The first thing that many people did when they found that their home broadband wasn’t adequate was to search for some source of public broadband that would enable them to handle their school or office work. Even in urban areas this wasn’t easy, since most of the places with free broadband, such as coffeeshops were closed and didn’t have the broadband connected to deliver meager broadband for those willing to sit outside.
School officials scrambled and were able in many cases to quickly activate broadband from schools, which in most places have robust broadband. Local government supplemented this with ideas like putting cellular hot spots on school buses and parking them in areas with poor broadband.
I’m sure that one of the first places that those without broadband tried was the local small-town libraries. Unfortunately, a lot of libraries in rural areas suffer from the same poor broadband as everybody else in the area.
The FCC established a goal in 2014 for library broadband in the E-Rate Modernization Order, setting a goal of having at least 100 Mbps broadband to every library serving a community of less than 50,000 people, The goal for libraries serving larger communities was set at a gigabit. Unfortunately, many libraries still don’t have good broadband.
In just the last few months, I’ve been working with rural communities where rural libraries get their broadband from cellular hot spots or slow rural DSL connections. It’s hard to imagine being a broadband hub for a community if a library has a 3 to 5 Mbps broadband connection. Libraries with these slow connections gamely try to share the bandwidth with the public – but it obviously barely works. To rub salt in the wounds, some of these slow connections are incredibly expensive. I talked to a library just a few weeks ago that was spending over $500 per month for a dedicated 5 Mbps broadband connection using a cellular hotspot.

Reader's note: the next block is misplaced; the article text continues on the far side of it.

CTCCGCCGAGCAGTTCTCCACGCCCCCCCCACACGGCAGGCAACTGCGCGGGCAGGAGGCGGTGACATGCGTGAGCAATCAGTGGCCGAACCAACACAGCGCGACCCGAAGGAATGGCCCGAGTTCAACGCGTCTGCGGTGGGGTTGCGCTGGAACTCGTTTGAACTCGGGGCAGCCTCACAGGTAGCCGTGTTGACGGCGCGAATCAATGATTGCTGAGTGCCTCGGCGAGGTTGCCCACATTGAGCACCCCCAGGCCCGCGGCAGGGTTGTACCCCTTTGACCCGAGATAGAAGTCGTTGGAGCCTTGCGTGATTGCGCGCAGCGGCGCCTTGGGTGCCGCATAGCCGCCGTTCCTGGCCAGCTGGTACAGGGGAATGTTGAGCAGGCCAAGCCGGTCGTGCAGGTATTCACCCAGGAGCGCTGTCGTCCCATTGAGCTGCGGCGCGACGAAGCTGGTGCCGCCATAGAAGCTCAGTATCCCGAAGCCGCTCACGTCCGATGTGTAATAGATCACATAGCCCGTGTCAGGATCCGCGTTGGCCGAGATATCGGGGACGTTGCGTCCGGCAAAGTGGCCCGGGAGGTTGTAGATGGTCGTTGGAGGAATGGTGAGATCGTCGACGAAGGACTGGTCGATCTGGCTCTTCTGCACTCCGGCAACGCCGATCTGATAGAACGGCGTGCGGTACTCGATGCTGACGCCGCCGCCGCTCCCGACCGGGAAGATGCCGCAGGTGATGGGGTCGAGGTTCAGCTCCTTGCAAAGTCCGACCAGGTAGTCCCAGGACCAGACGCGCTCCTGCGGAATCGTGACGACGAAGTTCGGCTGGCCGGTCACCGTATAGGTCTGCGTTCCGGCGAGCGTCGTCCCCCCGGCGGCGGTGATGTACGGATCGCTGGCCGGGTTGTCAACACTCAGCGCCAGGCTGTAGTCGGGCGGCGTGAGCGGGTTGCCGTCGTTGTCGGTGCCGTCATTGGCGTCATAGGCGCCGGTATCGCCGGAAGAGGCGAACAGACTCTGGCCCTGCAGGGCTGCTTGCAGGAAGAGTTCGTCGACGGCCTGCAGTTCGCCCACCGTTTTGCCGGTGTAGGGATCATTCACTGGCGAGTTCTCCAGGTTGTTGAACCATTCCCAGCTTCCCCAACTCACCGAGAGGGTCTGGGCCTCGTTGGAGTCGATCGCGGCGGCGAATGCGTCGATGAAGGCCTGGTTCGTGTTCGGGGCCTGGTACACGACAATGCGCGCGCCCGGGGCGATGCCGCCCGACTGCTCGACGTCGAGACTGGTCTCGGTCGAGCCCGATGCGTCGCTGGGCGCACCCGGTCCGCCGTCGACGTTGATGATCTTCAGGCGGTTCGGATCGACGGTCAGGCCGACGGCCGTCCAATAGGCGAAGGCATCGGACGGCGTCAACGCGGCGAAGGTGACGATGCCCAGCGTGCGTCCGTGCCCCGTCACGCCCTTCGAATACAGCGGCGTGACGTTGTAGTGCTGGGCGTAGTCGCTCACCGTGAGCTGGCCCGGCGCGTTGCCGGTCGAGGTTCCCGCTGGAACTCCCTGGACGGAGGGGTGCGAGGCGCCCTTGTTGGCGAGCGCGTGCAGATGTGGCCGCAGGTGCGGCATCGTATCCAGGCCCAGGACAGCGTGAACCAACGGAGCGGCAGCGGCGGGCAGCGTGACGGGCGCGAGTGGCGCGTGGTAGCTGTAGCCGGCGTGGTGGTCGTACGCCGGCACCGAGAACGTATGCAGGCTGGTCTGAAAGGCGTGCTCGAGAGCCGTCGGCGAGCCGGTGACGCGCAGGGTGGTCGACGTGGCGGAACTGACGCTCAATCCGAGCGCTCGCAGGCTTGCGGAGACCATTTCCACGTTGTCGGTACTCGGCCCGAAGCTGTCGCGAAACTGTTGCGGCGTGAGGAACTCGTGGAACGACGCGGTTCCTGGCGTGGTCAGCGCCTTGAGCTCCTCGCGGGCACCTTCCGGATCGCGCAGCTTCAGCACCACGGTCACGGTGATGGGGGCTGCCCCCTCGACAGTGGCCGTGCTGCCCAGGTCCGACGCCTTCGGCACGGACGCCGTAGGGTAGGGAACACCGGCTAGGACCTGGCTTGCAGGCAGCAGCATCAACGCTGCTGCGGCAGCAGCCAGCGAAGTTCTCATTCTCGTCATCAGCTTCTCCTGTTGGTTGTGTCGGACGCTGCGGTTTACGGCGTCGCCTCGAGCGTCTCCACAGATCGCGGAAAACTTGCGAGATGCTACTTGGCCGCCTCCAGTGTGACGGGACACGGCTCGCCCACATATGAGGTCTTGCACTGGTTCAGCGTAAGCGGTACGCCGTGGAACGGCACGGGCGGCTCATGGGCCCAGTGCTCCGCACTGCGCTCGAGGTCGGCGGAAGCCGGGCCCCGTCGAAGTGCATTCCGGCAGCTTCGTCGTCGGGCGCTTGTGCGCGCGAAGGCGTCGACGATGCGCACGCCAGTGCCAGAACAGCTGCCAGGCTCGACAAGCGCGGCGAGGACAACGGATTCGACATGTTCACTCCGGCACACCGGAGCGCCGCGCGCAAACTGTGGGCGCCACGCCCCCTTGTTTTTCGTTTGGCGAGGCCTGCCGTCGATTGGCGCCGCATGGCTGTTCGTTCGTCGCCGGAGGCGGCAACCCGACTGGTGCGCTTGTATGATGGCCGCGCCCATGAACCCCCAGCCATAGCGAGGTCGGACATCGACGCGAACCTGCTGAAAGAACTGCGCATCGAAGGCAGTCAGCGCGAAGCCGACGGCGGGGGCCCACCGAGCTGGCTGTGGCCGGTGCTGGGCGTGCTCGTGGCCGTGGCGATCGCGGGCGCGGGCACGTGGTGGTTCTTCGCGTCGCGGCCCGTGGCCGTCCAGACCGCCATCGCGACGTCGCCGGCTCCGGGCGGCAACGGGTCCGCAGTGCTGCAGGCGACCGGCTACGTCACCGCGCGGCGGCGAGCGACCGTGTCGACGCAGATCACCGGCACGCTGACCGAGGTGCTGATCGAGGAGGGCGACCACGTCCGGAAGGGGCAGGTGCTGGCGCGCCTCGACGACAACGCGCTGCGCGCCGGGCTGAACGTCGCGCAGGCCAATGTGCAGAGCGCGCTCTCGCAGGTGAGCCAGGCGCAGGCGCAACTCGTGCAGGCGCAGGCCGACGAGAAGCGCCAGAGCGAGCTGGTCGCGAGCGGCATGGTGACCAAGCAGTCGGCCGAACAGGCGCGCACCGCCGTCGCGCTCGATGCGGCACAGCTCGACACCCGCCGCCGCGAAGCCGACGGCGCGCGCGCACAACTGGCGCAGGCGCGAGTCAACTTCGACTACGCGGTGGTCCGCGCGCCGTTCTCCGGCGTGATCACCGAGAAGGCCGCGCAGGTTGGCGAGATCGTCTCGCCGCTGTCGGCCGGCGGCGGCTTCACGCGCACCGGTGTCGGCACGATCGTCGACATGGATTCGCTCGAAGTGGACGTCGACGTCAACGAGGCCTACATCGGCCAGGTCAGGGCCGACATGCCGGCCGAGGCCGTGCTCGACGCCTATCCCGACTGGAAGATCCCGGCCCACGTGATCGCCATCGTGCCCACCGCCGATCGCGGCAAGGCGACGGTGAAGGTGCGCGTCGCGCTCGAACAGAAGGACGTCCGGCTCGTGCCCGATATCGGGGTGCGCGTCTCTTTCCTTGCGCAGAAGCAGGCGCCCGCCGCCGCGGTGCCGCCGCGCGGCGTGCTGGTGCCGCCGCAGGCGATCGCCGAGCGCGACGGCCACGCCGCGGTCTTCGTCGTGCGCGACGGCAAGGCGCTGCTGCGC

The shame of all of this is that the federal funding is available through the E-Rate and a few other programs to try to get better broadband for libraries. Some communities haven’t gotten this funding because nobody was willing to slog through the bureaucracy and paperwork to make it happen. But in most cases, rural libraries don’t have good broadband because it’s not available in many small rural towns. It would require herculean funding to bring fast broadband to a library in a town where nobody else has broadband.
This is not to say that all rural libraries don’t have good broadband. Some are connected by fiber and have gigabit connections. In many cases these connections are made as part of fiber networks that connect schools or government buildings. These ‘anchor institution’ networks solve the problem of poor broadband in the schools and libraries, but almost always are prohibited from sharing that bandwidth with the homes and businesses in the community.
Of course, there are rural libraries that have good broadband because somebody built a fiber network to connect the whole community. In most cases that means a rural telephone company or telephone cooperative. More recently that might mean an electric cooperative. These organizations bring good broadband to everybody in the community – not just to anchor institutions. Even in these communities the libraries serve a vital role since they can provide WiFi for those that can’t afford to buy the subscription to fiber broadband. Most schools and libraries have found ways to turn the WiFi towards parking lots, and all over rural America there have been daily swarms of cars parked all day where there is public WiFi.
Ultimately, the problems with library broadband are a metaphor for the need for good rural broadband for everybody. Society is not served well when people park all day in a parking lot just to get a meager broadband connection to do school or office work. Folks in rural communities who have suffered through this pandemic are not going to forget it, and local and state politicians better listen to them and help find better broadband solutions.